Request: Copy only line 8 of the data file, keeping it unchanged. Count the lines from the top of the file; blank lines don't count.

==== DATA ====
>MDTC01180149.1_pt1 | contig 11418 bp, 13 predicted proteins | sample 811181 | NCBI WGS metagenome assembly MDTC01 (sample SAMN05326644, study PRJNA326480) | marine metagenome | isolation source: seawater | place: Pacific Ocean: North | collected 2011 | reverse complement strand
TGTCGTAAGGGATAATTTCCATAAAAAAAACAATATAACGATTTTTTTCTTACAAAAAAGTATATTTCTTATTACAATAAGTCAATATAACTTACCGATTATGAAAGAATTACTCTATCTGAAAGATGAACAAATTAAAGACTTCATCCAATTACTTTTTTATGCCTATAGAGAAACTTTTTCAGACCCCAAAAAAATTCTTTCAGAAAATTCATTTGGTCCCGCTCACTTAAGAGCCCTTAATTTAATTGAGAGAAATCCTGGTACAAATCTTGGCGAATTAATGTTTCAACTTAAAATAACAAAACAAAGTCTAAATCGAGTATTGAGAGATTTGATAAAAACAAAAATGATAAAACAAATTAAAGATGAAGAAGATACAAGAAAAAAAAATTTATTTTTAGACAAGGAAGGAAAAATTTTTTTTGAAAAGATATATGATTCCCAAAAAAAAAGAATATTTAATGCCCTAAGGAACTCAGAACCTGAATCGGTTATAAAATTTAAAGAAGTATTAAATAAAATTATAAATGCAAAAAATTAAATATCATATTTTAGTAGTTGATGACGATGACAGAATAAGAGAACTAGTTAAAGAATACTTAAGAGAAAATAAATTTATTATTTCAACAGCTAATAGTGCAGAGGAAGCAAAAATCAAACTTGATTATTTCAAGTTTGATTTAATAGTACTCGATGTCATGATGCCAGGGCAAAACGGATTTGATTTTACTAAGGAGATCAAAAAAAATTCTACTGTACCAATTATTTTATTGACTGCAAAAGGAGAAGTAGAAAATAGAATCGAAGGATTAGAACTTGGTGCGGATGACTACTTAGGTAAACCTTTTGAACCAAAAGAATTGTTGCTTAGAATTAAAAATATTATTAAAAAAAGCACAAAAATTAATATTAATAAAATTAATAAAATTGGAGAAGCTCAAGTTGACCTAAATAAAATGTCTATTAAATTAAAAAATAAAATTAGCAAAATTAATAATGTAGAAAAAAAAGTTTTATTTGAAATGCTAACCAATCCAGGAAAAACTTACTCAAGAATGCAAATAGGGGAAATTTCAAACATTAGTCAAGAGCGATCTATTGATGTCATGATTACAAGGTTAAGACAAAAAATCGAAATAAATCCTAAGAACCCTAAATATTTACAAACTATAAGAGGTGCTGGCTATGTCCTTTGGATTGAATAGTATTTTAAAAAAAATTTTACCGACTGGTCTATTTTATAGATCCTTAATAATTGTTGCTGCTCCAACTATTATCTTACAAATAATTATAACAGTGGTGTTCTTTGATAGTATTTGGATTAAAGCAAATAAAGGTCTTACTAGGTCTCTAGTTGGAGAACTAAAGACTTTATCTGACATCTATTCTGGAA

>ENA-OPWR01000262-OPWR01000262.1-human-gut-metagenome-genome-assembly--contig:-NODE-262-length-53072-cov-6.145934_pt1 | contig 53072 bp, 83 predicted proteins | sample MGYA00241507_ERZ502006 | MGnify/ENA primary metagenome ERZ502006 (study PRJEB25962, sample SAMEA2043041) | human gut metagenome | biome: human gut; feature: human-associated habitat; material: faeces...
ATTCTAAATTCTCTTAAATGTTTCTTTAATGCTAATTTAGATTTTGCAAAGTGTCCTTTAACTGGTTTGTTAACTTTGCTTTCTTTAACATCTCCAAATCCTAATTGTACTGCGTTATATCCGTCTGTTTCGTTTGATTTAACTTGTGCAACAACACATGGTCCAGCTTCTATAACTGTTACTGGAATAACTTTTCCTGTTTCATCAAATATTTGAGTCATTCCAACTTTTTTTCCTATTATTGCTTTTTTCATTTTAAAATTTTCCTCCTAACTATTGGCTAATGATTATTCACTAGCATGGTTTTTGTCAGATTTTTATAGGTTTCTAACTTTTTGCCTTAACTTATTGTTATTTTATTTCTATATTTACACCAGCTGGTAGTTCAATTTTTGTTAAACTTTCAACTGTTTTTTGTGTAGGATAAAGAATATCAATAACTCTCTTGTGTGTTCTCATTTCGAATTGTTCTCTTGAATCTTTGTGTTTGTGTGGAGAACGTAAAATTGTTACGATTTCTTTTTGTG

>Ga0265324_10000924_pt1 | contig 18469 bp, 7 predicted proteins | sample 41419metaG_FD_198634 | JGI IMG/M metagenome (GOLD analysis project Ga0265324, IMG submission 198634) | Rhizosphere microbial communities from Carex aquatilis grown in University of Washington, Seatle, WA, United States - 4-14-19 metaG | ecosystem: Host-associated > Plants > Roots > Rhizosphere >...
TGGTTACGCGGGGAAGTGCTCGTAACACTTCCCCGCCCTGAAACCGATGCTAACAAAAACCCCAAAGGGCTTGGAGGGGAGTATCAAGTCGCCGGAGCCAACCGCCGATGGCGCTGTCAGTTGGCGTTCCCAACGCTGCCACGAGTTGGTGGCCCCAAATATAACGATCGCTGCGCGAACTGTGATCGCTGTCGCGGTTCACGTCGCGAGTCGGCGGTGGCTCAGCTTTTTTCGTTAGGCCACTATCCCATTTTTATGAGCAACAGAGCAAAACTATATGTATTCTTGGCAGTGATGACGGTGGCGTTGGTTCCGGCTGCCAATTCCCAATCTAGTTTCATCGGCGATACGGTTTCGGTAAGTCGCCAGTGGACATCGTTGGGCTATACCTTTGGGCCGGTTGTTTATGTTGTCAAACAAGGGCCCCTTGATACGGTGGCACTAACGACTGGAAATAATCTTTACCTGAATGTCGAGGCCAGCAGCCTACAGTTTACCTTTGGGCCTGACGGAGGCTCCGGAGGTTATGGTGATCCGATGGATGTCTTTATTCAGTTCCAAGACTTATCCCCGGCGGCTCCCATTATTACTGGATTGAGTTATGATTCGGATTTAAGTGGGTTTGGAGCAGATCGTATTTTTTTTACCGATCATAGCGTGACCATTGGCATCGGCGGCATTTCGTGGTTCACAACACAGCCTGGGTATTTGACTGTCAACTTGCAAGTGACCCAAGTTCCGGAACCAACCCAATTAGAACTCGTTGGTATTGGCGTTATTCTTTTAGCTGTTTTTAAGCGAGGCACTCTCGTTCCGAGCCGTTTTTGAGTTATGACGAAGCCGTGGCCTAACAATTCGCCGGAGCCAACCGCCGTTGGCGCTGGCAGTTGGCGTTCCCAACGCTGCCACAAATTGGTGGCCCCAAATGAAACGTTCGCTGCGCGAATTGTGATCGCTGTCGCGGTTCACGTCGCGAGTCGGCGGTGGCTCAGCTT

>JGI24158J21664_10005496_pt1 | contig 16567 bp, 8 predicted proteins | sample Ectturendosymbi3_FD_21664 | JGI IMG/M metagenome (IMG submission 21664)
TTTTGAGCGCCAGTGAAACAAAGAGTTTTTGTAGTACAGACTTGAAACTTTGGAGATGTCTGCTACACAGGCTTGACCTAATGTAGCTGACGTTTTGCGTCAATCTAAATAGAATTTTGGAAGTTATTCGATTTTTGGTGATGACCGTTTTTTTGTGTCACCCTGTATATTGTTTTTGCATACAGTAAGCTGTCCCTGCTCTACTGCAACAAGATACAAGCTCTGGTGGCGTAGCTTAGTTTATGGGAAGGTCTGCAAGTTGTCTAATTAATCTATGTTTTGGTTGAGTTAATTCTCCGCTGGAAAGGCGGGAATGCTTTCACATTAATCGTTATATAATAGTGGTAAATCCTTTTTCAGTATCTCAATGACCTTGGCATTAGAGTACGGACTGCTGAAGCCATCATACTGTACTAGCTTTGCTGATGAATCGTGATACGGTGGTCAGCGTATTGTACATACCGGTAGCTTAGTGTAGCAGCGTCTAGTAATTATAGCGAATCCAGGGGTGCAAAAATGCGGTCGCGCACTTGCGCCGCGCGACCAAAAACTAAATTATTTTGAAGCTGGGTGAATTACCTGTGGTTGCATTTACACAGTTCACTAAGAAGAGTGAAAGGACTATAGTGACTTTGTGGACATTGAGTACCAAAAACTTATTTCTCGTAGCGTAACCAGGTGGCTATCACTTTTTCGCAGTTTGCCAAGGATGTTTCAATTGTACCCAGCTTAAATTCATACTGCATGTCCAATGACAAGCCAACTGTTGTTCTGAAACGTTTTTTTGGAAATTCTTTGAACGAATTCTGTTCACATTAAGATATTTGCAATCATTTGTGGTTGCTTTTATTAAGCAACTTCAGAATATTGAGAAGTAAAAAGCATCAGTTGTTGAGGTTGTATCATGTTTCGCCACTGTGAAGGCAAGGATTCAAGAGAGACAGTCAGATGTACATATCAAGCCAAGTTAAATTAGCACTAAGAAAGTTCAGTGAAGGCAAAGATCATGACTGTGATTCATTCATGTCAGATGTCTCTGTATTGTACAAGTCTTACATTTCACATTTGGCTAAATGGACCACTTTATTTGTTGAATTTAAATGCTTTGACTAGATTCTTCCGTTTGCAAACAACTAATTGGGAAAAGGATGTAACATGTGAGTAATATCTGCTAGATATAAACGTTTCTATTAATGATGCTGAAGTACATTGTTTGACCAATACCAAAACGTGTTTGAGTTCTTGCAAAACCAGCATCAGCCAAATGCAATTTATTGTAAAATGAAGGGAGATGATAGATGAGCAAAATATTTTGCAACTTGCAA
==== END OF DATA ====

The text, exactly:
TTTTGAGCGCCAGTGAAACAAAGAGTTTTTGTAGTACAGACTTGAAACTTTGGAGATGTCTGCTACACAGGCTTGACCTAATGTAGCTGACGTTTTGCGTCAATCTAAATAGAATTTTGGAAGTTATTCGATTTTTGGTGATGACCGTTTTTTTGTGTCACCCTGTATATTGTTTTTGCATACAGTAAGCTGTCCCTGCTCTACTGCAACAAGATACAAGCTCTGGTGGCGTAGCTTAGTTTATGGGAAGGTCTGCAAGTTGTCTAATTAATCTATGTTTTGGTTGAGTTAATTCTCCGCTGGAAAGGCGGGAATGCTTTCACATTAATCGTTATATAATAGTGGTAAATCCTTTTTCAGTATCTCAATGACCTTGGCATTAGAGTACGGACTGCTGAAGCCATCATACTGTACTAGCTTTGCTGATGAATCGTGATACGGTGGTCAGCGTATTGTACATACCGGTAGCTTAGTGTAGCAGCGTCTAGTAATTATAGCGAATCCAGGGGTGCAAAAATGCGGTCGCGCACTTGCGCCGCGCGACCAAAAACTAAATTATTTTGAAGCTGGGTGAATTACCTGTGGTTGCATTTACACAGTTCACTAAGAAGAGTGAAAGGACTATAGTGACTTTGTGGACATTGAGTACCAAAAACTTATTTCTCGTAGCGTAACCAGGTGGCTATCACTTTTTCGCAGTTTGCCAAGGATGTTTCAATTGTACCCAGCTTAAATTCATACTGCATGTCCAATGACAAGCCAACTGTTGTTCTGAAACGTTTTTTTGGAAATTCTTTGAACGAATTCTGTTCACATTAAGATATTTGCAATCATTTGTGGTTGCTTTTATTAAGCAACTTCAGAATATTGAGAAGTAAAAAGCATCAGTTGTTGAGGTTGTATCATGTTTCGCCACTGTGAAGGCAAGGATTCAAGAGAGACAGTCAGATGTACATATCAAGCCAAGTTAAATTAGCACTAAGAAAGTTCAGTGAAGGCAAAGATCATGACTGTGATTCATTCATGTCAGATGTCTCTGTATTGTACAAGTCTTACATTTCACATTTGGCTAAATGGACCACTTTATTTGTTGAATTTAAATGCTTTGACTAGATTCTTCCGTTTGCAAACAACTAATTGGGAAAAGGATGTAACATGTGAGTAATATCTGCTAGATATAAACGTTTCTATTAATGATGCTGAAGTACATTGTTTGACCAATACCAAAACGTGTTTGAGTTCTTGCAAAACCAGCATCAGCCAAATGCAATTTATTGTAAAATGAAGGGAGATGATAGATGAGCAAAATATTTTGCAACTTGCAA